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  8. Gurpreet S. Rattan (2004). The Theory of Truth in the Theory of Meaning. European Journal of Philosophy 12 (2):214–243.score: 3.0
    The connection between theories of truth and meaning is explored. Theories of truth and meaning are connected in a way such that differences in the conception of what it is for a sentence to be true are engendered by differences in the conception of how meanings depend on each other, and on a base of underlying facts. It is argued that this view is common ground between Davidson and Dummett, and that their dispute over realism is really a dispute in (...)
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  9. Charles Nussbaum (2001). Troubles with the Causal Homeostasis Theory of Reference. Philosophical Psychology 14 (2):155 – 178.score: 3.0
    While purely causal theories of reference have provided a plausible account of the meanings of names and natural kind terms, they cannot handle vacuous theoretical terms. The causal homeostasis theory can but incurs other difficulties. Theories of reference that are intensional and not purely causal tend to be molecularist or holist. Holist theories threaten transtheoretic reference, whereas molecularist theories must supply a principled basis for selecting privileged meaning-determining relations between terms. The causal homeostasis theory is a two-factor (causal and intensional) (...)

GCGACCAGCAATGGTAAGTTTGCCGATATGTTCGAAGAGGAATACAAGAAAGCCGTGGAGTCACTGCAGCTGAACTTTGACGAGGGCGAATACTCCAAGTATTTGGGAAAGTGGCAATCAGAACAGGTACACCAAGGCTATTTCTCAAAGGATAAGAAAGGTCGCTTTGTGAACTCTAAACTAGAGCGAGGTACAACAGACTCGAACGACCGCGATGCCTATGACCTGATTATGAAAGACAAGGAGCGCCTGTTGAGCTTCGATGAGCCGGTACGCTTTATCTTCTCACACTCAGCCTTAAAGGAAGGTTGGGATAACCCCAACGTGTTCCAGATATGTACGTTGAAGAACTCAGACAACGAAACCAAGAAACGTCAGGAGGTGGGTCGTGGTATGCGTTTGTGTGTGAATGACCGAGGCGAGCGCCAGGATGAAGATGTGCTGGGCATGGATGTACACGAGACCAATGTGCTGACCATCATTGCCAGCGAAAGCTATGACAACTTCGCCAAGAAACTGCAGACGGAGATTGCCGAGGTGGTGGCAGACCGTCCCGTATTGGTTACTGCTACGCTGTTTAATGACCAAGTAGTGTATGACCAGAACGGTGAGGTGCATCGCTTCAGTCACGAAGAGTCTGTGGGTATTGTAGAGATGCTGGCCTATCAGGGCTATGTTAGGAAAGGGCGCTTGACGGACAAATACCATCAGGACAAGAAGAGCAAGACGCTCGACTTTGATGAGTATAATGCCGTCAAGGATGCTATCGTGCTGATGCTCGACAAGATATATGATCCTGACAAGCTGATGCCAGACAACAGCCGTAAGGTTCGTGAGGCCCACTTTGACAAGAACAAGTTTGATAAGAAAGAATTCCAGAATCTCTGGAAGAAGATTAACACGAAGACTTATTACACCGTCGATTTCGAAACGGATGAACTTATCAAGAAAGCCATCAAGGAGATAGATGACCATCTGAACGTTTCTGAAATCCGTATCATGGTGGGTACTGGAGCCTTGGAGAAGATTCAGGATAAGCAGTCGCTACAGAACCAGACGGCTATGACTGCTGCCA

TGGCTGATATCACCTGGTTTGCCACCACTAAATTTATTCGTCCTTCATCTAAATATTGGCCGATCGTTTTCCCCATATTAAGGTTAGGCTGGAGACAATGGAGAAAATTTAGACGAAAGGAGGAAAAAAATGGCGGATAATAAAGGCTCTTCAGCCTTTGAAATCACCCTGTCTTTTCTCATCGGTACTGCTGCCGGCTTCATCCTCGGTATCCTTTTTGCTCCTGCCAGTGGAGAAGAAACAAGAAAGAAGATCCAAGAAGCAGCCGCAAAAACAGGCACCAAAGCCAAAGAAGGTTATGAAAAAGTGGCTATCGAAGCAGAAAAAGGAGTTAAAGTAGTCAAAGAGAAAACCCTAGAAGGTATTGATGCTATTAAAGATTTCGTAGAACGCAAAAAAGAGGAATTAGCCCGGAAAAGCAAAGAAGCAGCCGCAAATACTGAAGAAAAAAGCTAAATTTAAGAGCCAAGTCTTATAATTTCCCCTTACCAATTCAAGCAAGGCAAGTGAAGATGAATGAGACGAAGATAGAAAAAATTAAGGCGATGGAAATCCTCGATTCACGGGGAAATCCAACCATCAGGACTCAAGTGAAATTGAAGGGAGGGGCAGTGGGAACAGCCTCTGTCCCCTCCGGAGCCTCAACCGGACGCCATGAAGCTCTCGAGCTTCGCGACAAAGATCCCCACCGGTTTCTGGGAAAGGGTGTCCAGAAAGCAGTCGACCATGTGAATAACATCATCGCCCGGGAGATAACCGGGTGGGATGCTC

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  10. Louise Anthony (1993). Conceptual Connection and the Observation/ Theory Distinction. In Holism: A Consumer Update. Amsterdam: Rodopi. 135-161.score: 3.0
    Fodor and LePore's reconstruction of the semantic holism debate in terms of "atomism" and "anatomism" is inadequate: it fails to highlight the important issue of how intentional contents are individuated, and excludes or obscures several possible positions on the metaphysics of content. One such position, "weak sociabilism" is important because it addresses concerns of Fodor and LePore's molecularist critics about conditions for possession of concepts, without abandoning atomism about content individuation. Properties like DEMOCRACY may be "theoretical" in the following sense: (...)
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  11. Carlo Penco (1999). Holism in Artificial Intelligence? In Maria Luisa Dalla Chiara (ed.), Language, Quantum, Music. 37--48.score: 3.0
    [This is a larger version of the published article] In the discussion on semantic holism it has been claimed that A.I. is almost entirely holistic. In this paper I show that some of the main lines of research in symbolic artificial intelligence are not holistic; I will consider three classical cases: toy words, frames and contextual reasoning. I claim that these examples from A.I. can be interpreted as implementing molecularist intuitions about language. Eventually I suggest that some assumptions behind the (...)